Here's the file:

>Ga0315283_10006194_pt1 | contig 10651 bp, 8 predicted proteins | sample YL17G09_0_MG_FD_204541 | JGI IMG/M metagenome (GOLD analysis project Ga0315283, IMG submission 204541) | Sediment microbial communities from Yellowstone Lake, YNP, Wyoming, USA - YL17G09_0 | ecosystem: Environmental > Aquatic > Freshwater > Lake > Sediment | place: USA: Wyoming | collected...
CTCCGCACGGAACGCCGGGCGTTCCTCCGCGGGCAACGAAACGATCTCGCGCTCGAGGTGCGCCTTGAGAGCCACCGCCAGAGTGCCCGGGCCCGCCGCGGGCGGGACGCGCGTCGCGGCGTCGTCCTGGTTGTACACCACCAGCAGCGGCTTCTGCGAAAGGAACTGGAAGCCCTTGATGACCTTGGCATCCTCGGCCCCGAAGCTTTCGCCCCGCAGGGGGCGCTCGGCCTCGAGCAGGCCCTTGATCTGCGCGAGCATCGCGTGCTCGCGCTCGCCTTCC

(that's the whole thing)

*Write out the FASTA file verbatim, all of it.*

>Ga0315283_10006194_pt1 | contig 10651 bp, 8 predicted proteins | sample YL17G09_0_MG_FD_204541 | JGI IMG/M metagenome (GOLD analysis project Ga0315283, IMG submission 204541) | Sediment microbial communities from Yellowstone Lake, YNP, Wyoming, USA - YL17G09_0 | ecosystem: Environmental > Aquatic > Freshwater > Lake > Sediment | place: USA: Wyoming | collected...
CTCCGCACGGAACGCCGGGCGTTCCTCCGCGGGCAACGAAACGATCTCGCGCTCGAGGTGCGCCTTGAGAGCCACCGCCAGAGTGCCCGGGCCCGCCGCGGGCGGGACGCGCGTCGCGGCGTCGTCCTGGTTGTACACCACCAGCAGCGGCTTCTGCGAAAGGAACTGGAAGCCCTTGATGACCTTGGCATCCTCGGCCCCGAAGCTTTCGCCCCGCAGGGGGCGCTCGGCCTCGAGCAGGCCCTTGATCTGCGCGAGCATCGCGTGCTCGCGCTCGCCTTCC